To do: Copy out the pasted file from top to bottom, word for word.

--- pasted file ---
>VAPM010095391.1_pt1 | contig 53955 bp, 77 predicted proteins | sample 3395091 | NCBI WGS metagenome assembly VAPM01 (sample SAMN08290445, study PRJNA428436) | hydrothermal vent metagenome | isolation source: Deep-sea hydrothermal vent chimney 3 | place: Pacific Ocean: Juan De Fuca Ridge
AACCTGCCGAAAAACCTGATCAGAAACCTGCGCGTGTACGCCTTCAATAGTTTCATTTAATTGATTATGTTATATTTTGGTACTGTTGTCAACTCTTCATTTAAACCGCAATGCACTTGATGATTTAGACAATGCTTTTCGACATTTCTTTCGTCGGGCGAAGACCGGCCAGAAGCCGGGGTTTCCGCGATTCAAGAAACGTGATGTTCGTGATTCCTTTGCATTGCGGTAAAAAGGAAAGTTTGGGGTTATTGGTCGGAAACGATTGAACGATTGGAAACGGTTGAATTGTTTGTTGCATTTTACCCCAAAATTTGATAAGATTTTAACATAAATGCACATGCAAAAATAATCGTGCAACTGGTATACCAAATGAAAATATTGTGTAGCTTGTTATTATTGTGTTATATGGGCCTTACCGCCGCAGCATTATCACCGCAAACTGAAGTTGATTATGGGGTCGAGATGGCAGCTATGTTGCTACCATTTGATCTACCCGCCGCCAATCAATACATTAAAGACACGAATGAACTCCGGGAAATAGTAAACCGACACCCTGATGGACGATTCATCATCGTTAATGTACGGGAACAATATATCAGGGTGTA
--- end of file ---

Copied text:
>VAPM010095391.1_pt1 | contig 53955 bp, 77 predicted proteins | sample 3395091 | NCBI WGS metagenome assembly VAPM01 (sample SAMN08290445, study PRJNA428436) | hydrothermal vent metagenome | isolation source: Deep-sea hydrothermal vent chimney 3 | place: Pacific Ocean: Juan De Fuca Ridge
AACCTGCCGAAAAACCTGATCAGAAACCTGCGCGTGTACGCCTTCAATAGTTTCATTTAATTGATTATGTTATATTTTGGTACTGTTGTCAACTCTTCATTTAAACCGCAATGCACTTGATGATTTAGACAATGCTTTTCGACATTTCTTTCGTCGGGCGAAGACCGGCCAGAAGCCGGGGTTTCCGCGATTCAAGAAACGTGATGTTCGTGATTCCTTTGCATTGCGGTAAAAAGGAAAGTTTGGGGTTATTGGTCGGAAACGATTGAACGATTGGAAACGGTTGAATTGTTTGTTGCATTTTACCCCAAAATTTGATAAGATTTTAACATAAATGCACATGCAAAAATAATCGTGCAACTGGTATACCAAATGAAAATATTGTGTAGCTTGTTATTATTGTGTTATATGGGCCTTACCGCCGCAGCATTATCACCGCAAACTGAAGTTGATTATGGGGTCGAGATGGCAGCTATGTTGCTACCATTTGATCTACCCGCCGCCAATCAATACATTAAAGACACGAATGAACTCCGGGAAATAGTAAACCGACACCCTGATGGACGATTCATCATCGTTAATGTACGGGAACAATATATCAGGGTGTA